HONG KONG — Kenneth Leung, 57, describes himself as "boring" and a "moderate." His office shelves hold books by Henry Kissinger and Margaret Thatcher as well as certificates showing his qualifications as an accountant, tax adviser and lawyer. He wears Italian loafers and speaks English with a slight British accent.

For eight years, Leung has represented accountants in Hong Kong's legislature, where almost half the seats are set aside for industry sectors. When he led accountants in an authorized protest against Beijing's tightening grip last year, Leung insisted they remain "civilized and calm."

So Leung was taken aback when Hong Kong authorities last month barred him and 11 others from running in elections. Though he had never supported U.S. sanctions on Hong Kong, which have since come to pass, his purported misdeed was failing to speak out against Washington’s measures with sufficient vigor.

Leung’s case epitomizes the new Hong Kong, where activities that were once permissible under the city’s laws now invite official retribution; even staying on the sidelines can be insufficient for some to avoid the ire of China’s Communist Party and its local proxies.

While Beijing has spoken of “red lines” against Hong Kong independence, its passage of a new security law has extended those prohibitions to activities that were routine for lawmakers, such as criticizing a government policy or meeting with foreign officials.

“They want to demonstrate that even Kenneth, just a moderate in this camp, you can ax just like that,” he said, making a cutting action with his hand. “The process is not fair or transparent. It is whatever they want to say.”

Beijing’s narrowing tolerance signals its intent to tightly control political discussion in Hong Kong — including in the city’s semi-democratic Legislative Council, whose structure favors the pro-China establishment. Opposition lawmakers are weighing whether to give up on the chamber and find other ways to reflect their constituents’ aspirations in a system stacked against them.

“It does not matter whether one is a self-proclaimed moderate or radical. Beijing flexes its muscles and exerts its power to purge the opposition,” said Kenneth Chan, a political scientist at Hong Kong Baptist University and former pro-democracy lawmaker.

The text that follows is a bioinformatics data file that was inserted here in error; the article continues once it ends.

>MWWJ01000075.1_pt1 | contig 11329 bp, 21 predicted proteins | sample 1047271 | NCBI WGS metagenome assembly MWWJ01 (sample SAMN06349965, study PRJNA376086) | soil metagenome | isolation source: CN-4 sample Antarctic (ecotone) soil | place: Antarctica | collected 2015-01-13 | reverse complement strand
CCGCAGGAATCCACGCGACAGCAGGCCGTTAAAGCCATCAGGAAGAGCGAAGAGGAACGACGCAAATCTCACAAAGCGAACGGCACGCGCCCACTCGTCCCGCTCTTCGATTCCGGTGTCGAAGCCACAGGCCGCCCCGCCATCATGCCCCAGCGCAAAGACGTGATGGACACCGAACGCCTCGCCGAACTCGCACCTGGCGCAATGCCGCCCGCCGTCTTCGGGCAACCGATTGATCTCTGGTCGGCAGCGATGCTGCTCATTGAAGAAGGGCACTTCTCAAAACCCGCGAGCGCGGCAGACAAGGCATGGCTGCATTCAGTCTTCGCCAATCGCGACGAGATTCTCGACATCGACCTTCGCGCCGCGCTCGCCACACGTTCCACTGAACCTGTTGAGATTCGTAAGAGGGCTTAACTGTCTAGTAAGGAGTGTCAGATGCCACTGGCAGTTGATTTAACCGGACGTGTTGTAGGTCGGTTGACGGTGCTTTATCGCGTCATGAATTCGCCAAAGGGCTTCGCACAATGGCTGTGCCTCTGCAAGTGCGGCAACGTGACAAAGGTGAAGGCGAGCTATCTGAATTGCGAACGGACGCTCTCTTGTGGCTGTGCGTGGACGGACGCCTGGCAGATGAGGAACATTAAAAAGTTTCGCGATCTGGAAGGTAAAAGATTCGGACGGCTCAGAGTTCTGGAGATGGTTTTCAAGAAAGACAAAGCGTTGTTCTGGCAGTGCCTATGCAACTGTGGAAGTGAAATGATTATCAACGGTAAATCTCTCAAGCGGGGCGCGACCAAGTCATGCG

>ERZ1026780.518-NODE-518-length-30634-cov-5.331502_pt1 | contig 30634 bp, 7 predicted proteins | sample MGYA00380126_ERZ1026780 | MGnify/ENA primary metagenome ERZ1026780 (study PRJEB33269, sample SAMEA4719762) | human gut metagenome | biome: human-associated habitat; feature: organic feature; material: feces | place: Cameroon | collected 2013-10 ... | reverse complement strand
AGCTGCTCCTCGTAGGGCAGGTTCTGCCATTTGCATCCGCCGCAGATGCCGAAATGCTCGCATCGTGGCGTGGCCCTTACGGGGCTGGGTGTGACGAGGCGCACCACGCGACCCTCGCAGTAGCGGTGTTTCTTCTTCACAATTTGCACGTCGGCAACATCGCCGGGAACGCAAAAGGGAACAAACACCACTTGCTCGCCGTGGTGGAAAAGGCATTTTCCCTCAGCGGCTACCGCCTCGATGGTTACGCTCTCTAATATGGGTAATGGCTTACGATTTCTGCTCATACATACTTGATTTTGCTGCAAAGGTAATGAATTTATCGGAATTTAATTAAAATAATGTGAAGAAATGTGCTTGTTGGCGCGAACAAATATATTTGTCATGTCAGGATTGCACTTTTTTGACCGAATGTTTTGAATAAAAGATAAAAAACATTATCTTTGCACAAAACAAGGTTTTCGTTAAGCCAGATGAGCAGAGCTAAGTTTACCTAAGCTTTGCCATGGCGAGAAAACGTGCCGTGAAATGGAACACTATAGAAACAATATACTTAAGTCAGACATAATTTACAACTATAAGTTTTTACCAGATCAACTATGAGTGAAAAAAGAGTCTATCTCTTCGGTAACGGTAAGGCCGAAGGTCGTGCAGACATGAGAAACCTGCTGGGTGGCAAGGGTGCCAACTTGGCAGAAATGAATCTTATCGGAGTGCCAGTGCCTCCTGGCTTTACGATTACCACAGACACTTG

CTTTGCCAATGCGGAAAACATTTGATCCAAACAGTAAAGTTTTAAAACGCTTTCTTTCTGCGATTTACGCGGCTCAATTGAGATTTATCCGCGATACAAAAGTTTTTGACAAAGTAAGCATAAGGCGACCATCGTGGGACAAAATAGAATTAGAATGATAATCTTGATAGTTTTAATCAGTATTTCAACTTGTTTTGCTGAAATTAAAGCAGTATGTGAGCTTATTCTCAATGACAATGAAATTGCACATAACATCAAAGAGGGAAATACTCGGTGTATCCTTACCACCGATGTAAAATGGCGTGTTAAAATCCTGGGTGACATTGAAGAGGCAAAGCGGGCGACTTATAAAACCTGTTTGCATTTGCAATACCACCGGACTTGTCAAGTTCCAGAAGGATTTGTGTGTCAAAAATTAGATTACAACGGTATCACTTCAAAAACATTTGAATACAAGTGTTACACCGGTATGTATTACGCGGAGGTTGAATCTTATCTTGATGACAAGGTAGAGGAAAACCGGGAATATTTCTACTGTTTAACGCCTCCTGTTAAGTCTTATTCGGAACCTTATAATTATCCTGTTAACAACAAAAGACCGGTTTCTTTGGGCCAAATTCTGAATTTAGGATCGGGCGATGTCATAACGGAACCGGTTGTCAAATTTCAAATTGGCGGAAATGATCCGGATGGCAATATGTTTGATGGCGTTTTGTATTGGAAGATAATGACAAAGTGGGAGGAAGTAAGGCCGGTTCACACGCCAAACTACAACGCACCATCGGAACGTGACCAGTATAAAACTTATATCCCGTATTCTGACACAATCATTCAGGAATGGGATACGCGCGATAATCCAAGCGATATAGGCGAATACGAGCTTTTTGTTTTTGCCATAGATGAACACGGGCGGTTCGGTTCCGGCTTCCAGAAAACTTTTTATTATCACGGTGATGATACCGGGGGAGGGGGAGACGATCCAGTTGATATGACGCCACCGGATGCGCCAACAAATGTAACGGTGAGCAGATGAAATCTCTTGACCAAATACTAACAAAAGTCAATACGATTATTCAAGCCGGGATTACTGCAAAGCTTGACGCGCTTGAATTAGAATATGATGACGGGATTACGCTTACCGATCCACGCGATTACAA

Beijing “wants to pick the opposition,” he added, and “remove sooner or later individuals who are not willing to kowtow” to the party.

'Assistive role' in sanctions

Leung went a step too far, election officials say, when he traveled to Napa, Calif., in March for a discussion on Hong Kong-U.S. relations. The delegation included U.S. officials such as Hanscom Smith, the consul general in Hong Kong, and ­China-friendly establishment figures such as Regina Ip and Horace Cheung, a lawmaker representing the city’s largest pro-Beijing party, the Democratic Alliance for the Betterment and Progress of Hong Kong (DAB).

Leung, a London School of Economics graduate, said he had hoped to use the trip to understand how U.S. sanctions against Hong Kong would work in practice, after President Trump signed legislation authorizing penalties against officials who undermined the territory’s autonomy.

Accountants and Western businesses broadly have expressed concern that sanctions could damage Hong Kong’s viability as a financial center.

“I really do not want Hong Kong to be sanctioned. If anyone tries to put sanctions on Hong Kong, including the U.S., it will not be a very welcoming place for businesses,” Leung said in an interview. “It was a bipartisan conference, it was open and transparent, and that’s why I went.”

Leung repeated his stance to election officials, who nonetheless disqualified him for not opposing sanctions explicitly enough during the trip and at a subsequent news conference.